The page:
The feast of new plays, and the famine (mostly) of their further life

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Mark Shenton
Mark is associate editor of The Stage, as well as joint lead critic. He has written regularly for The Stage since 2005, including a daily online column.
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We are exceptionally blessed in London with the number of new plays that are produced annually, from the Royal Court and National to the Bush and Hampstead and smaller outlets like Theatre 503.

There are, however, hardly any new plays ever produced in the West End nowadays – the first in ages, Barking in Essex which comes to Wyndham's next month, is by a playwright who sadly hasn't lived to see it there. Clive Exton died in 2007, with a production of this play being planned at the time of his death. Mostly, of course, West End producers only want to transfer plays that have been tried and already tested elsewhere first, or come with the insurance of a star and subject that have (Helen Mirren, reprising the role of The Queen in The Audience), just as those who produce musicals similarly seek recognition factors.

So it is sad to have to acknowledge that most new plays mostly vanish into the ether after their first runs, only living on in the memories of those lucky few that saw them or in a playscript that is happily produced nowadays for most new plays, courtesy usually of independent publishers Nick Hern Books (which recently celebrated its 25th anniversary) and Oberon.

But just occasionally a play bucks the trend and reaches a wider constituency, by luck or perseverance. Now that Jamie Lloyd has his own production company in the West End based at Trafalgar Studios, he's been able this week to revisit Alexi Kaye Campbell's debut play The Pride, which he first directed for its 2008 Royal Court premiere in the tiny Theatre Upstairs.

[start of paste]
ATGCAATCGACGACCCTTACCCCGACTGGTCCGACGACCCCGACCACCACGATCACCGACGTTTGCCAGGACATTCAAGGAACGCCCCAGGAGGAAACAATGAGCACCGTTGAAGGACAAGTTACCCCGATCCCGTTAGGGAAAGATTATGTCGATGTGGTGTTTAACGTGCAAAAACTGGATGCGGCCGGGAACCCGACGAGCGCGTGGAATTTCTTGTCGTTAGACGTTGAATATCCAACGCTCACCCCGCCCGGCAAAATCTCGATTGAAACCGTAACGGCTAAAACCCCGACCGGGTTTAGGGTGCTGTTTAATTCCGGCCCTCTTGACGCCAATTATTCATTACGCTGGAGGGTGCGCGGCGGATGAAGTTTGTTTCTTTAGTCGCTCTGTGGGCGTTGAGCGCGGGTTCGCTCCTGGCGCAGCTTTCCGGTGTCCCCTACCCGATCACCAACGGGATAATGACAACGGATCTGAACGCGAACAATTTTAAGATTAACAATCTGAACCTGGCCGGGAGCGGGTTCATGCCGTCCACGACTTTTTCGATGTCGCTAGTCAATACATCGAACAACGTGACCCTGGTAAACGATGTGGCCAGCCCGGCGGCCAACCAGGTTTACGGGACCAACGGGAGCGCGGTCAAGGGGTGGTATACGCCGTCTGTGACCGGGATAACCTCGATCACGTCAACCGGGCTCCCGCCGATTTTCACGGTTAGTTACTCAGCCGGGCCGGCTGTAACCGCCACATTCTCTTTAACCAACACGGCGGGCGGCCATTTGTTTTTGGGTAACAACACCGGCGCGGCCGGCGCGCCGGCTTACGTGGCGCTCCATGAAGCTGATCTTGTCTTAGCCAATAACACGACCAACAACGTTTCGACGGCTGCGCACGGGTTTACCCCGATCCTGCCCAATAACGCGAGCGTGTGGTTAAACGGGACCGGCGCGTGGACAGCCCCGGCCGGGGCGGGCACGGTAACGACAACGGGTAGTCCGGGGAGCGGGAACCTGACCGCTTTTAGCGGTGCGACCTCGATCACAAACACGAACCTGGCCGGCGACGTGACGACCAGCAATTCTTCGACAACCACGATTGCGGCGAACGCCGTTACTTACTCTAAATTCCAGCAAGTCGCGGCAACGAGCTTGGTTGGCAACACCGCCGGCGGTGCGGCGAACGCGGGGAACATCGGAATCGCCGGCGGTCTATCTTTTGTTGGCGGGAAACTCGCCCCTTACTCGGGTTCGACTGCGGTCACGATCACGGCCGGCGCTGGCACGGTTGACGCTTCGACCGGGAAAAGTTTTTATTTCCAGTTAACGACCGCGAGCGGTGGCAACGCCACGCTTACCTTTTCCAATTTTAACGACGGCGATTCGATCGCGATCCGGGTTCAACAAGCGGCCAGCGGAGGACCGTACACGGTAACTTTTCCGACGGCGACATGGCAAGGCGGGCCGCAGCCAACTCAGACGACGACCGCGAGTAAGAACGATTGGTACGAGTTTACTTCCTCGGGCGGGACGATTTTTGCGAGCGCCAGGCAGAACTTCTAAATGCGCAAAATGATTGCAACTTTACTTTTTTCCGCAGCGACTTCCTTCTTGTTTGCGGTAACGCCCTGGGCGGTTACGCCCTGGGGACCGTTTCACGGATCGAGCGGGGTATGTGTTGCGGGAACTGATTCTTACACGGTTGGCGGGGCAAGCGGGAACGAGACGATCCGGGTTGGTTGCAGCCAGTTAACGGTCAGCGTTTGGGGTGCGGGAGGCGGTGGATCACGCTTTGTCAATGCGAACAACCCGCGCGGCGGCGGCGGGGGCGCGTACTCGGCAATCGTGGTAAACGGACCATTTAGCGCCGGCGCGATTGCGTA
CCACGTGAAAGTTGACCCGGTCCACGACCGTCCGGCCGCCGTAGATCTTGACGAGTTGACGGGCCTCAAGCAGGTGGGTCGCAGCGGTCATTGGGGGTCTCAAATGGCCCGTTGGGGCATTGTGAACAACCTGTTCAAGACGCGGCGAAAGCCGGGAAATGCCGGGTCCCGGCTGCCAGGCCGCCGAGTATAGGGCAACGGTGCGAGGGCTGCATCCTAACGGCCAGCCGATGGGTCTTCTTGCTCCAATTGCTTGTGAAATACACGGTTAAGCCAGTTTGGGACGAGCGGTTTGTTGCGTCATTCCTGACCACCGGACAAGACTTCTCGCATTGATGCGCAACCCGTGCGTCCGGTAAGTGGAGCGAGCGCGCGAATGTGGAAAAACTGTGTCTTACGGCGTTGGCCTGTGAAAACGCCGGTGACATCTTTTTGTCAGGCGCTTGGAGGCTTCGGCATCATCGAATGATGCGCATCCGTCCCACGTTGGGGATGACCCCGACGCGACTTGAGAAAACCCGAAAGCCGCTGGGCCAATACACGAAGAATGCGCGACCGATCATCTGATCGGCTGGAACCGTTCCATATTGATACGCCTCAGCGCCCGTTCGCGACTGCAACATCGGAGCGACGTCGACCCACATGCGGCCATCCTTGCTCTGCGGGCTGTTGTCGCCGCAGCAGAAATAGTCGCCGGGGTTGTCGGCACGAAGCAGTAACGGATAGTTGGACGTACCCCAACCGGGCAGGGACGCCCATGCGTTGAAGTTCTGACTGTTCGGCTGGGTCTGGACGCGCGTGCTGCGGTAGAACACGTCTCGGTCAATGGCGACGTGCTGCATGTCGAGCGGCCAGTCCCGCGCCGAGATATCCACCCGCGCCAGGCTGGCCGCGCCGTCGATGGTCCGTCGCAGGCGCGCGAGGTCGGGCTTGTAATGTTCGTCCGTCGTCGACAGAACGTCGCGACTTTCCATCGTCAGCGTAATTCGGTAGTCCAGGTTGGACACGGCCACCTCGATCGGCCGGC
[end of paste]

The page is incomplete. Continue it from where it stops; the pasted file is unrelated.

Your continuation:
As Aleks Sierz noted in his review of the new production for The Stage,

The original studio production had room for only 85 people per show, so this extended run offers a larger audience the chance to see this landmark study of gay experience across more than half a century.

And it is most welcome, too: a rich, rewarding and multi-layered work that is quietly devastating. The play is full of an aching poignancy as it parallels two fractured gay love stories 50 years apart, and shows how far we've come. Those battles may have been hard won; but they are also yet to be won in some places, too. The cast reminded us of this at the curtain calls when they held placards with the words "To Russia, with love" on them.

Last year the Royal Court gave extended runs for three new plays it had originally produced in Sloane Square in a residency at the Duke of York's that comprises Laura Wade's Posh, April de Angelis's Jumpy and Nick Payne's Constellations. And tonight, of course, the Almeida's hit production of Lucy Kirkwood's Chimerica transfers directly to re-open at the Harold Pinter. So it is possible for exceptional work to reach a wider audience.

Of course, it comes at a price – in the case of Chimerica, premium tickets are a whopping £75. But there are also 100 tickets at £10 for every performance, including day seats. Tickets for The Pride, meanwhile, go for £65 at premium prices, but again there are day seats at £10.

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